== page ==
I think this is a good question, boys should have different chores than girls at a certain age. My son is still required to do all the things his sisters do, (pick up after himself, do his own laundry, wash the dishes, etc.) but since he is stronger than the girls, we also let him take out the trash and do as much heavy work as he can. He loves it. We have found that he feels very important that he 'gets' to do extra work, and the girls are very thankful they don't have to do those things. He is 9, my older daughters are 7 and 10. His favorite chore though, is probably considered a 'girl' chore--he loves taking care of his baby sister, feeding her, playing, reading to her. He isn't too 'macho' for that!
I didnt make any chore different. they both learn what chores to do and what happens if they dont say dishes etc. boys shouldlearn what we do. they should know no chores is a he/she it is everyone responsibitity.maybe if more boys learn what we do there would be this bs about women chores...like what is that??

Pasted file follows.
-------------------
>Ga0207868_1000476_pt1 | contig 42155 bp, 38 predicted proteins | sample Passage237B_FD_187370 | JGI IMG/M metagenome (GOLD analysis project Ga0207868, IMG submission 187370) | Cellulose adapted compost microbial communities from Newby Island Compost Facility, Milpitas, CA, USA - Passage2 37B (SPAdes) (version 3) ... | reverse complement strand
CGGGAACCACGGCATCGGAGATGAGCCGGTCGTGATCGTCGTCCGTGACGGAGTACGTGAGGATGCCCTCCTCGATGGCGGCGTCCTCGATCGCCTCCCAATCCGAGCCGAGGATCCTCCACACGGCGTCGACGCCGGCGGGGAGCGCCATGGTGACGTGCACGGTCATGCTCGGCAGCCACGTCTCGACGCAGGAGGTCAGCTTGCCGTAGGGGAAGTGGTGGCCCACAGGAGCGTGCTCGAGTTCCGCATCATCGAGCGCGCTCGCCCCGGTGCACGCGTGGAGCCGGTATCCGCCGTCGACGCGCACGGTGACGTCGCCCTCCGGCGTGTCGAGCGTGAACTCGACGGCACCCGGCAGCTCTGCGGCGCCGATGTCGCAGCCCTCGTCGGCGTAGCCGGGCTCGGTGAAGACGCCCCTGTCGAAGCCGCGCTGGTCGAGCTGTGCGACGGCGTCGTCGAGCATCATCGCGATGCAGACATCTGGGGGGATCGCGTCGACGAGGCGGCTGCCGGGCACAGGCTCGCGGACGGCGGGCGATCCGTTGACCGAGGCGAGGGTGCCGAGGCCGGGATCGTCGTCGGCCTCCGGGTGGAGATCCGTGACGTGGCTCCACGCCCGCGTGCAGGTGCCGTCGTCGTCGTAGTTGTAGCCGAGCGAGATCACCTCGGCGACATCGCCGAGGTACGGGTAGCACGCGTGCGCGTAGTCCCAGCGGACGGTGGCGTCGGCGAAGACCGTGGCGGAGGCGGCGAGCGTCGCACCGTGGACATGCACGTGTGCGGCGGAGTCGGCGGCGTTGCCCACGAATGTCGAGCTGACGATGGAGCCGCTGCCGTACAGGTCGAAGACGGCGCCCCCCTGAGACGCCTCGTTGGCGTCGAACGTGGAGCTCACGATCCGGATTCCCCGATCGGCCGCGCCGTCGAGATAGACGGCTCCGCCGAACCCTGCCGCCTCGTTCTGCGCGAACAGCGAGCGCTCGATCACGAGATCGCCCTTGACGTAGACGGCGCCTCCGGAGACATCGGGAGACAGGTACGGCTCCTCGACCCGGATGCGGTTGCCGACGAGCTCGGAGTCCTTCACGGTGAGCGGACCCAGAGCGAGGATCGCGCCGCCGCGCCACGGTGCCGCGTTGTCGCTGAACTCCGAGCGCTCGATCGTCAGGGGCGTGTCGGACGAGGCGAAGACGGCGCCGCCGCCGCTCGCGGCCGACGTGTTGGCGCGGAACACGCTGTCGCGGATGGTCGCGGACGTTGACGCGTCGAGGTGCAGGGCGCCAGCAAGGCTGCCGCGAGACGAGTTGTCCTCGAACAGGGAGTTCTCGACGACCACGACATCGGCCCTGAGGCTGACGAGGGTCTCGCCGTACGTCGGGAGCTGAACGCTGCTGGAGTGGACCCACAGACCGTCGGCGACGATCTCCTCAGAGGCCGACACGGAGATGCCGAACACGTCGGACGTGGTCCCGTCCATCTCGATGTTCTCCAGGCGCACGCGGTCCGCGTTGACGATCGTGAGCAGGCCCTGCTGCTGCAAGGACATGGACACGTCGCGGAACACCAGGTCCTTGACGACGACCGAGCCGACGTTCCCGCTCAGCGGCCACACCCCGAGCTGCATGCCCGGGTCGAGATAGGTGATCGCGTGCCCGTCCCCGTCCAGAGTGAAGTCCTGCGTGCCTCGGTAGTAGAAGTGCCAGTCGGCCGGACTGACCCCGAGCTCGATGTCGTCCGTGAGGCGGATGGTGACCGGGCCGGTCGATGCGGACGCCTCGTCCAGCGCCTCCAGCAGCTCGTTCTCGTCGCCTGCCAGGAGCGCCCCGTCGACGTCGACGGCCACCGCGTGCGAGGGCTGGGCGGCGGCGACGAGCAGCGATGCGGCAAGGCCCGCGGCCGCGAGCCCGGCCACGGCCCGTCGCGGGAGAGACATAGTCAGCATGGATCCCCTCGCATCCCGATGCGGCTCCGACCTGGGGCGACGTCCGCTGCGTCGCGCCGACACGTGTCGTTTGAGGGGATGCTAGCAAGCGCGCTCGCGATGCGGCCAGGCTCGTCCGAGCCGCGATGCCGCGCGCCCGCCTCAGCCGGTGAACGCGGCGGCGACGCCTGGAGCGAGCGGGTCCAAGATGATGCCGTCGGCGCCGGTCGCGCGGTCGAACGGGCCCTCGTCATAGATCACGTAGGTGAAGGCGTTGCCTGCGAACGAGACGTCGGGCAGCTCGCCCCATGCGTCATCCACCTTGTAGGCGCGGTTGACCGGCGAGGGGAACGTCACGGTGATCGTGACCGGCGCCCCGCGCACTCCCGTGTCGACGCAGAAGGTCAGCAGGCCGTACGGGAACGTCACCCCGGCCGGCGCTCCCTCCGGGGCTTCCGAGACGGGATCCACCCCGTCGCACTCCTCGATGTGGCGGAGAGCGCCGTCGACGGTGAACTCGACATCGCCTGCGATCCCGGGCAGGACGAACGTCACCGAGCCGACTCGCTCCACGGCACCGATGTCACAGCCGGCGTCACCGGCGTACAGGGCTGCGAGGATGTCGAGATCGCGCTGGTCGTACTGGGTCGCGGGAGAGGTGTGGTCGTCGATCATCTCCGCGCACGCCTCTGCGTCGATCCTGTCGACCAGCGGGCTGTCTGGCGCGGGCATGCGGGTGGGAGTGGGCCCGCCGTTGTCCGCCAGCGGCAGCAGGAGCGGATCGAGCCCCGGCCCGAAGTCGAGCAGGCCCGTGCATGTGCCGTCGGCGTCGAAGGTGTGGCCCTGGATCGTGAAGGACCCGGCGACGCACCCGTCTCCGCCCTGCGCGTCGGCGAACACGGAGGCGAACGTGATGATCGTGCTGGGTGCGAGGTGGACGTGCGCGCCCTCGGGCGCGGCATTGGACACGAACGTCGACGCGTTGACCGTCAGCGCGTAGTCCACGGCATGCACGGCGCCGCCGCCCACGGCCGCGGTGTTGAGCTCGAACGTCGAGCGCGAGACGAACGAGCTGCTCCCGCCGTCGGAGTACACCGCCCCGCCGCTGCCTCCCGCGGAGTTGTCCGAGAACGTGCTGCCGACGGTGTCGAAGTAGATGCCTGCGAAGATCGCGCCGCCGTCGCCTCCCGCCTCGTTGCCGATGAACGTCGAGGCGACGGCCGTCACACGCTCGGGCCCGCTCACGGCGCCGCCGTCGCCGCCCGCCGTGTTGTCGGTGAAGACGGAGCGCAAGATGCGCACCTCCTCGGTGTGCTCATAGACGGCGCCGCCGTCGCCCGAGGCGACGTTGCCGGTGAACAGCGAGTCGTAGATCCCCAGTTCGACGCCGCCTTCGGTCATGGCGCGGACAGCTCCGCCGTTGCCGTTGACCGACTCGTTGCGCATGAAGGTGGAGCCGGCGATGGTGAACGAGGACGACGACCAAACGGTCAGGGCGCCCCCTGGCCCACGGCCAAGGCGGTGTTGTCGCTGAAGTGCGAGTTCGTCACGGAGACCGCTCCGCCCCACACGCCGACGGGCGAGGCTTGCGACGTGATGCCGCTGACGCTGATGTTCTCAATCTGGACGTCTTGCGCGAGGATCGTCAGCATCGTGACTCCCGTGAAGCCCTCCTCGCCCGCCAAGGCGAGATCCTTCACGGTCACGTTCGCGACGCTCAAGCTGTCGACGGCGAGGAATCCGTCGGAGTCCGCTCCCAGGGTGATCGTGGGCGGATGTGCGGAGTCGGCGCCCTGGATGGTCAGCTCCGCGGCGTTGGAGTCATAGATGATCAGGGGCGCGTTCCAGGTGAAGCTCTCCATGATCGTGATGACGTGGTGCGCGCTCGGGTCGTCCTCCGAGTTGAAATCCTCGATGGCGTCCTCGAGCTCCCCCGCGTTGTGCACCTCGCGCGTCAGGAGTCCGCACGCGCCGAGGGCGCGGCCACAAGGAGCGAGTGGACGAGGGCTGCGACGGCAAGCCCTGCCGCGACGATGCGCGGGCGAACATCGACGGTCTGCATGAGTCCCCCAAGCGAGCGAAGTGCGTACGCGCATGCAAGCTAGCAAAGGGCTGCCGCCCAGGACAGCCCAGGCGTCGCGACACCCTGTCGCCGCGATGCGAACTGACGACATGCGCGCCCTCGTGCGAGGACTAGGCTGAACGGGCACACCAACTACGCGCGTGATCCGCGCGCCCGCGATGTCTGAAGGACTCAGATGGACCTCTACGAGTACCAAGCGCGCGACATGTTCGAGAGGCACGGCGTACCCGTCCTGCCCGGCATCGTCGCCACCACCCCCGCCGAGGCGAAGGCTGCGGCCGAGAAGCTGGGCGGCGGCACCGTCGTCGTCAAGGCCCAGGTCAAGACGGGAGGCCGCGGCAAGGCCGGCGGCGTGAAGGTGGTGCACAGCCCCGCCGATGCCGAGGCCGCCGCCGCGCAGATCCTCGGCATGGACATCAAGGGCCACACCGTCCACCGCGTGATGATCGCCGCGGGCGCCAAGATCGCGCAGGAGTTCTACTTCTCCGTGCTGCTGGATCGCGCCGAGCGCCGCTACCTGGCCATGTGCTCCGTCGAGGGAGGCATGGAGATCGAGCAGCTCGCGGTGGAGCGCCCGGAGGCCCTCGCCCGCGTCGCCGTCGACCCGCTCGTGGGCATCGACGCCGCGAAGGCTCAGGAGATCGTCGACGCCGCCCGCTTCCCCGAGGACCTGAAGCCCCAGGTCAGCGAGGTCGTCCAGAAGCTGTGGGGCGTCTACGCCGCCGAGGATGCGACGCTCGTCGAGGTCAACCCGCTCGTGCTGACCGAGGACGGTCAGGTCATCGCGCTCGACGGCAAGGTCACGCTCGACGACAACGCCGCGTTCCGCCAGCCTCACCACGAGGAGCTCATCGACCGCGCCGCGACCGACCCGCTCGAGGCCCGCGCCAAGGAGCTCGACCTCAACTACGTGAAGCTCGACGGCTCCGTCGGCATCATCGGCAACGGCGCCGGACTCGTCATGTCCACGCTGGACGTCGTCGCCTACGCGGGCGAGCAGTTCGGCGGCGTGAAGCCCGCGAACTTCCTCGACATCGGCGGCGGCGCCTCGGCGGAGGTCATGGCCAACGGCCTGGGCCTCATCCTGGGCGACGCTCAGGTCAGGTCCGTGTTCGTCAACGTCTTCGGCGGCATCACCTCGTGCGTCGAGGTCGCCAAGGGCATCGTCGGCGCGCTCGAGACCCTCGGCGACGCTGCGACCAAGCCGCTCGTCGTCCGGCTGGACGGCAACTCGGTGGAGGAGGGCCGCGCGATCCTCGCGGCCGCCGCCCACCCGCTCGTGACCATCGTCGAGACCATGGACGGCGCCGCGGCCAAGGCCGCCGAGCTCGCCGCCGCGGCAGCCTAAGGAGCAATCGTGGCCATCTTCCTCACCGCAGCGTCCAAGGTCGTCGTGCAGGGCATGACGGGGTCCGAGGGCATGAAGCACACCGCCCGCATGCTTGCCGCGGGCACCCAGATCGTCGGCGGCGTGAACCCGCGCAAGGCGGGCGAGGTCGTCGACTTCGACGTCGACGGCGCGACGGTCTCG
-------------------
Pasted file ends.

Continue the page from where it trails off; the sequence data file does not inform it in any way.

Depending on age of course:
Chores for younger kids:
Empty Trash In Room/Bathroom
Older Kids (all of the above and):
Take Out Trash
Wash/ Dry/And Put Away Laundry
You're kidding...right? I'm a grandmother of four and I remember mowing the lawn as a girl, helping my dad move furniture, etc. A boy is a member of the family unit and I believe cooking cleaning pet care, car washing etc are fair game for all balanced kids. They are well served boys and girls if they know how to cook use a hammer or wrench, bake a cake or lasagna, take public transportation, fix their bike, handle laundry including ironing. by the time they are 18. Remember they will go out into the same world both should be prepared.